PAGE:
It costs just over $160 to get a week's worth of data on where people who visited Planned Parenthood came from, and where they went afterwards.


Data brokers have tried to improve their public image and address privacy concerns by sharing location records with public health agencies.


These firms could track whether you've visited your therapist's office or your ex's house. And without regulation, they're a threat to democracy.

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Policymakers have paid scant consideration to the national security implications of unfettered, largely unregulated data brokering. That may be changing.


Police are using data brokers and app location data to surveil people in violation of the Fourth Amendment.


Danielle McNamara


The family safety company was approached by regulators about its data sales


The case suggests this loosely regulated industry can’t deliver on its promises of privacy


Researchers said it was "trivial" to identify users and view their browsing habits in purchased 'anonymous' browsing data.


Unique IDs linked to phones are supposed to be anonymous. But there’s an entire industry that links them to real people and their address.


When most of us think of how the concept of “data” has been skewered by the press, we’re probably thinking about an app’s location data tipping off our home address, or apps like Grindr tipping advertisers off about our sexuality. What’s less scrutinized, both by the public and by those in public office, is data that’s…

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Gizmodo identified 32 brokers selling data on 2.9 billion profiles of U.S. residents pegged as "actively pregnant" or "shopping for maternity products."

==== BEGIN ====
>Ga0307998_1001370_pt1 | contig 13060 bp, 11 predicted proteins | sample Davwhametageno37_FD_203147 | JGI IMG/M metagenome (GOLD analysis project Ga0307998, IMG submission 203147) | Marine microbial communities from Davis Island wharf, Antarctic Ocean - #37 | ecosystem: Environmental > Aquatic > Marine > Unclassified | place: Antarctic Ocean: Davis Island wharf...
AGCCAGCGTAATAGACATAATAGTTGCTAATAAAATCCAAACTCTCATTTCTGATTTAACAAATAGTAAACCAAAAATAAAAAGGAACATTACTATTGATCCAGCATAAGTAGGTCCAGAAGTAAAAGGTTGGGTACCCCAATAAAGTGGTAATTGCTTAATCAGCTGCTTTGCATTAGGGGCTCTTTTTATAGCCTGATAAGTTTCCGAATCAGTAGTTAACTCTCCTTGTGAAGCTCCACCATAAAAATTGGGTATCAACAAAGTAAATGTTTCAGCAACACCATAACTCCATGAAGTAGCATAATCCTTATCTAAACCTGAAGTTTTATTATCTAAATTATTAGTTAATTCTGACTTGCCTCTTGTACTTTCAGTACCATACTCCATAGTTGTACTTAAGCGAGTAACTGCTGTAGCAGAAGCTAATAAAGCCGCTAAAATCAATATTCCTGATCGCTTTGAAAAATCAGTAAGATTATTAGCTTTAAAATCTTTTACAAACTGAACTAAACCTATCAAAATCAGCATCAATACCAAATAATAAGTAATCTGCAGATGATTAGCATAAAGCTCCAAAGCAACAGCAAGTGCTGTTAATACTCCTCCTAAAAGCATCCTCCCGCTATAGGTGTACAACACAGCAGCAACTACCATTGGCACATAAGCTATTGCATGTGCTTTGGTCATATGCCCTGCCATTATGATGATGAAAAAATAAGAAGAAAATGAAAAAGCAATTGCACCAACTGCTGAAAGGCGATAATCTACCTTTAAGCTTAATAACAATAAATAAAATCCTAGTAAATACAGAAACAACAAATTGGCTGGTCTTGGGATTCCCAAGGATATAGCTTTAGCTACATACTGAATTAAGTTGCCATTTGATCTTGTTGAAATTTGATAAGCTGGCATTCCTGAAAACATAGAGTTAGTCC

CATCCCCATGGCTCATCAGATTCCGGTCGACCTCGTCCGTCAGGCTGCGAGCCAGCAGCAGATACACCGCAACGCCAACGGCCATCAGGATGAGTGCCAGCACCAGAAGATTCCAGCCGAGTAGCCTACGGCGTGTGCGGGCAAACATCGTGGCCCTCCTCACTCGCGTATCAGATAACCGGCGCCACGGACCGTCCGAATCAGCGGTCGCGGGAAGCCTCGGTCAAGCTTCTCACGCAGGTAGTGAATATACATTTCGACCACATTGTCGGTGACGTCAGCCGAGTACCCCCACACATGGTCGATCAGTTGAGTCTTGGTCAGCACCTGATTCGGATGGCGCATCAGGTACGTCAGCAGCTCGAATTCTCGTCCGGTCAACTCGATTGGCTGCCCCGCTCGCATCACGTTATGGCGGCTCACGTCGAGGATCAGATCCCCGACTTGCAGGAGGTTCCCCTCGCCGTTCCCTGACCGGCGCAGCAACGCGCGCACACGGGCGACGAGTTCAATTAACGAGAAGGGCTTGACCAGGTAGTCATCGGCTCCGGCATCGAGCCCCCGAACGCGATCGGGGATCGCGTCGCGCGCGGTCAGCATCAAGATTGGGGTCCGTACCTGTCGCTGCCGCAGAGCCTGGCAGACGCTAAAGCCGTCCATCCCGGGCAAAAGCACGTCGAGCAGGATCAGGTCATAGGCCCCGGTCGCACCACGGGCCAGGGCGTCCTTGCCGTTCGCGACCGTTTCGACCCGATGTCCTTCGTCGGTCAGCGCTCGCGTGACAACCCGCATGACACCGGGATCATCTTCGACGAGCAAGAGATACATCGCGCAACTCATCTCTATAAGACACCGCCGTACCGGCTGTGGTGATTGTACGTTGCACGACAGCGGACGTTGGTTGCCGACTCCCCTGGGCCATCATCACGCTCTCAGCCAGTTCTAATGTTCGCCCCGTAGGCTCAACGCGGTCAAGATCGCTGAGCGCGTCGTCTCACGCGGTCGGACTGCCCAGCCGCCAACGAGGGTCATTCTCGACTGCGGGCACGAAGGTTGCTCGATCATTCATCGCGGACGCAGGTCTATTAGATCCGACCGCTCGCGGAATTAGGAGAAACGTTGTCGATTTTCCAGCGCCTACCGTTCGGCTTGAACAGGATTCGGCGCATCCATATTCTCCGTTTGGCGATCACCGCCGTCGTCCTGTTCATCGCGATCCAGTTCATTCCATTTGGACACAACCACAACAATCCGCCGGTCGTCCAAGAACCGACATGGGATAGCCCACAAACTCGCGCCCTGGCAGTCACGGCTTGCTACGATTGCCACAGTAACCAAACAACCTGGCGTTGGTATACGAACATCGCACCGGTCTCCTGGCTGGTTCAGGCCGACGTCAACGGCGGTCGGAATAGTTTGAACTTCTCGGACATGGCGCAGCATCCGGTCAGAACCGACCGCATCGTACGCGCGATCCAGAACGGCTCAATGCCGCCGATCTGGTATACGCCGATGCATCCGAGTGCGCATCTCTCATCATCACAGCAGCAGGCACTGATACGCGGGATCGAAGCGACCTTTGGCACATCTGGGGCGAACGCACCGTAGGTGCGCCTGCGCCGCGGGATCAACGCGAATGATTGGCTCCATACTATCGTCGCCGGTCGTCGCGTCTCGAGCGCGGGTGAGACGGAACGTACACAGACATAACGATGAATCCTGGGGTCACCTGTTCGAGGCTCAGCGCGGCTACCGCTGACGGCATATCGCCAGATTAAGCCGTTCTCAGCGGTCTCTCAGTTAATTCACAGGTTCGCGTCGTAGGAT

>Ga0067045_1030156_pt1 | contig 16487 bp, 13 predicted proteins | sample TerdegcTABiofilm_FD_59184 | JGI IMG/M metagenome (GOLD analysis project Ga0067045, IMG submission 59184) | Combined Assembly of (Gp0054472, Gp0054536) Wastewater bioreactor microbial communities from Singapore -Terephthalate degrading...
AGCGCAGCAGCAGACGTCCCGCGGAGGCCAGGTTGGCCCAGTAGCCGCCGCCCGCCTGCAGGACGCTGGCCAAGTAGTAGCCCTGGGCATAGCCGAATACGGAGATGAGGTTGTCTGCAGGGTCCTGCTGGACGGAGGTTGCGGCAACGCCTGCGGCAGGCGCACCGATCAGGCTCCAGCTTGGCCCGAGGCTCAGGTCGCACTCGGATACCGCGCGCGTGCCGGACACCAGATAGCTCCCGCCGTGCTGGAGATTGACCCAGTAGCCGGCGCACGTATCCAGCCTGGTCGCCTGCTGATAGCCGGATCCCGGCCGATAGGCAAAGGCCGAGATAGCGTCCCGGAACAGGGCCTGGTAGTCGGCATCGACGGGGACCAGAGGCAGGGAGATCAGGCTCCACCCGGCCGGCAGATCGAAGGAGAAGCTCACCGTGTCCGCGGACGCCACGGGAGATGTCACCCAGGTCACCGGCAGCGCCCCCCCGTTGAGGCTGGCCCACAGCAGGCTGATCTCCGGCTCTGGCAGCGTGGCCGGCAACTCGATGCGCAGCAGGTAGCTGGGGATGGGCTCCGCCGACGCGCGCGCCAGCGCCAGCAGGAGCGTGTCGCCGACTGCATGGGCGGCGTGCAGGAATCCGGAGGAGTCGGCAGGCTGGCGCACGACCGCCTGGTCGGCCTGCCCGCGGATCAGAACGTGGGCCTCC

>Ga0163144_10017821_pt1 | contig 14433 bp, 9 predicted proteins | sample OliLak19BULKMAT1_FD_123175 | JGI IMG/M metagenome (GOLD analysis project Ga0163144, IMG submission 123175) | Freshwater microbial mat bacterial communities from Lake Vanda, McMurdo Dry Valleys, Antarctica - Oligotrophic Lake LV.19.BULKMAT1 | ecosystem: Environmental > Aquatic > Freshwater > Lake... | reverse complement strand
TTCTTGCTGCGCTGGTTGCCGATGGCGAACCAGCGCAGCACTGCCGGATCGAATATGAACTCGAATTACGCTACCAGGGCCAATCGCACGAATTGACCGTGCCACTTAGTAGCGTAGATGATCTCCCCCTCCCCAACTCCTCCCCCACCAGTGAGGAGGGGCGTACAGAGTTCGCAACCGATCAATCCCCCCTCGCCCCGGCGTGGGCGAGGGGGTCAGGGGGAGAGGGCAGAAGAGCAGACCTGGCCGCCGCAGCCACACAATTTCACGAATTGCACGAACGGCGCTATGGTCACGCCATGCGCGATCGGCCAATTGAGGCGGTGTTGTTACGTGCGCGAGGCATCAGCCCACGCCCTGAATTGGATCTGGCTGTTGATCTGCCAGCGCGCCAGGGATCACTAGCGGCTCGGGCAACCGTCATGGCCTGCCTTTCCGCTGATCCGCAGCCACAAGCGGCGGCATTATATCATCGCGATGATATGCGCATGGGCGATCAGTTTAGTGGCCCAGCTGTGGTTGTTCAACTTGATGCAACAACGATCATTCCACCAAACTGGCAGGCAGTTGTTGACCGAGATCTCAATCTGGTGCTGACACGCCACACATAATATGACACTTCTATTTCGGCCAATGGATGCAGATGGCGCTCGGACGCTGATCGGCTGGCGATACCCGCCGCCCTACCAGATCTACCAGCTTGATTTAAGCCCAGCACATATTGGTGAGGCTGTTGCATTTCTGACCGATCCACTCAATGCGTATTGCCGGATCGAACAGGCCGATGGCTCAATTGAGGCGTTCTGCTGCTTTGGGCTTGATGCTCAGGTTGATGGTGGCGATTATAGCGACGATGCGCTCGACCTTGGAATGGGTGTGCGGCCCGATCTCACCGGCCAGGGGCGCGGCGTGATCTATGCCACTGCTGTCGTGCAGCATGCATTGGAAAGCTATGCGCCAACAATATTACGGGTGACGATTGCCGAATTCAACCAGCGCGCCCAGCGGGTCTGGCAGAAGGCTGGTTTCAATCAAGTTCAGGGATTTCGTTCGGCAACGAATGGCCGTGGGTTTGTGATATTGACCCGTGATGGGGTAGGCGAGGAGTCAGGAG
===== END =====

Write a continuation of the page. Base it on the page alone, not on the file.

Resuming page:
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How Law Enforcement Acquires Your Data

This report was also authored by Carey Shenkman, an independent consultant and Human Rights Attorney. Introduction Typically, government agencies seeking access to the personal electronic data of Americans must comply with a legal process to obtain that data. That process can be mandated by the Constitution (the Fourth Amendment’s warrant and probable cause requirement) or […]


Upturn advances equity and justice in the design, governance, and use of technology.


'It’s just a question of, one, is it ethical, and two, does that open up the information to being released elsewhere?,' a former Venntel worker told Motherboard.


A hack using a forged legal request that exposed consumer data collected by Apple and Meta shed light on the reach of the law

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A new bill known as the Fourth Amendment is Not for Sale Act would seal up a loophole that intelligence and law enforcement agencies use to obtain troves of sensitive and identifying information to which they wouldn’t otherwise have legal access. The new legislation, proposed by Senators Ron …